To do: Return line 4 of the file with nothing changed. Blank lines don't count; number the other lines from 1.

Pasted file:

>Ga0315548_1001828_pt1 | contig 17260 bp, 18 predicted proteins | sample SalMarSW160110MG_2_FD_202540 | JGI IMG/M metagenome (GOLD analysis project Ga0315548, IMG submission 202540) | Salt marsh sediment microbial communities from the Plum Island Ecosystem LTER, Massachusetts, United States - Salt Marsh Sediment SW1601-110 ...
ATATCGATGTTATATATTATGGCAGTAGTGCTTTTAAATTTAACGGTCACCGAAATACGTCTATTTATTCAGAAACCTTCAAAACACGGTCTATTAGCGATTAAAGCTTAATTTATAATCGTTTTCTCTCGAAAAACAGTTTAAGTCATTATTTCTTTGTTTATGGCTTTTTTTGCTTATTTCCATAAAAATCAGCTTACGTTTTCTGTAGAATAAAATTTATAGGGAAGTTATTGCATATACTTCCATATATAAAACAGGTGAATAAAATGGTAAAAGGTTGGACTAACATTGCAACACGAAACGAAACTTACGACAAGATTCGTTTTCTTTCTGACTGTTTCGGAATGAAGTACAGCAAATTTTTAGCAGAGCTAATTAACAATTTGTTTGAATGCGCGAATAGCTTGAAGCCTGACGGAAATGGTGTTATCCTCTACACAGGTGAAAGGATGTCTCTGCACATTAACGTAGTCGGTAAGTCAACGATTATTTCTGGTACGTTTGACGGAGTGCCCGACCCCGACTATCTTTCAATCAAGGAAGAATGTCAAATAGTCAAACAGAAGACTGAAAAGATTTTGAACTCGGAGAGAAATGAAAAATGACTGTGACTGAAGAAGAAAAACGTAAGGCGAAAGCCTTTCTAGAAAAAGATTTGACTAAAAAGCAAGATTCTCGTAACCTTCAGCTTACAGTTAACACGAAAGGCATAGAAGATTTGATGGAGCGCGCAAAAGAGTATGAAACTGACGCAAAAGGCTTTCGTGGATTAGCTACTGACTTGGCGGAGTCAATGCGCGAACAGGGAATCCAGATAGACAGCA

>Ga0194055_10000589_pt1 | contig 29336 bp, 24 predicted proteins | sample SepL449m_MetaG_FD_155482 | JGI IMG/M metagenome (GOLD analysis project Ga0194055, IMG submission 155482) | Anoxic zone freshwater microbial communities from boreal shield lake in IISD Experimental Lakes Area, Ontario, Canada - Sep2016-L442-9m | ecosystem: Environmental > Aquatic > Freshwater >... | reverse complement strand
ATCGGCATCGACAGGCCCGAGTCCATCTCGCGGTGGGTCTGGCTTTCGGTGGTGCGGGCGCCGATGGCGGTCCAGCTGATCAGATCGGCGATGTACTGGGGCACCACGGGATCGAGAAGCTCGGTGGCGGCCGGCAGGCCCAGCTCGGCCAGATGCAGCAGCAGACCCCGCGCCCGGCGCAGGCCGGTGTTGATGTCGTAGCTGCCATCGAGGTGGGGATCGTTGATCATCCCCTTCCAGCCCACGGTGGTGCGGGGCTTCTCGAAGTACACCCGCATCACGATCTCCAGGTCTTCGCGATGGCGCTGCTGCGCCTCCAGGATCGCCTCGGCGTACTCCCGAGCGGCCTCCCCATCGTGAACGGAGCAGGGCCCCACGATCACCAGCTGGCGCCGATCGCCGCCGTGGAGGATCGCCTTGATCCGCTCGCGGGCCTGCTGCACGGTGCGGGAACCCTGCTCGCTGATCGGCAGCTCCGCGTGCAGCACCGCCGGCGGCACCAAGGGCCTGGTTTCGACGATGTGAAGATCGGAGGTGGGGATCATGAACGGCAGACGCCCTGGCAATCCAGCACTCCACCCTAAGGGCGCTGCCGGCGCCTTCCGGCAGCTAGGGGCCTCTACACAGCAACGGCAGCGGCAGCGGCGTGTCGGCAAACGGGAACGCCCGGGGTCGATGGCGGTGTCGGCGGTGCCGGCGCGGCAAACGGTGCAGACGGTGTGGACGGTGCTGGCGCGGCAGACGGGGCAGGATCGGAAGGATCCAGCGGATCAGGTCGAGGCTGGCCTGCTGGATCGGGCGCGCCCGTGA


ATCGGCATCGACAGGCCCGAGTCCATCTCGCGGTGGGTCTGGCTTTCGGTGGTGCGGGCGCCGATGGCGGTCCAGCTGATCAGATCGGCGATGTACTGGGGCACCACGGGATCGAGAAGCTCGGTGGCGGCCGGCAGGCCCAGCTCGGCCAGATGCAGCAGCAGACCCCGCGCCCGGCGCAGGCCGGTGTTGATGTCGTAGCTGCCATCGAGGTGGGGATCGTTGATCATCCCCTTCCAGCCCACGGTGGTGCGGGGCTTCTCGAAGTACACCCGCATCACGATCTCCAGGTCTTCGCGATGGCGCTGCTGCGCCTCCAGGATCGCCTCGGCGTACTCCCGAGCGGCCTCCCCATCGTGAACGGAGCAGGGCCCCACGATCACCAGCTGGCGCCGATCGCCGCCGTGGAGGATCGCCTTGATCCGCTCGCGGGCCTGCTGCACGGTGCGGGAACCCTGCTCGCTGATCGGCAGCTCCGCGTGCAGCACCGCCGGCGGCACCAAGGGCCTGGTTTCGACGATGTGAAGATCGGAGGTGGGGATCATGAACGGCAGACGCCCTGGCAATCCAGCACTCCACCCTAAGGGCGCTGCCGGCGCCTTCCGGCAGCTAGGGGCCTCTACACAGCAACGGCAGCGGCAGCGGCGTGTCGGCAAACGGGAACGCCCGGGGTCGATGGCGGTGTCGGCGGTGCCGGCGCGGCAAACGGTGCAGACGGTGTGGACGGTGCTGGCGCGGCAGACGGGGCAGGATCGGAAGGATCCAGCGGATCAGGTCGAGGCTGGCCTGCTGGATCGGGCGCGCCCGTGA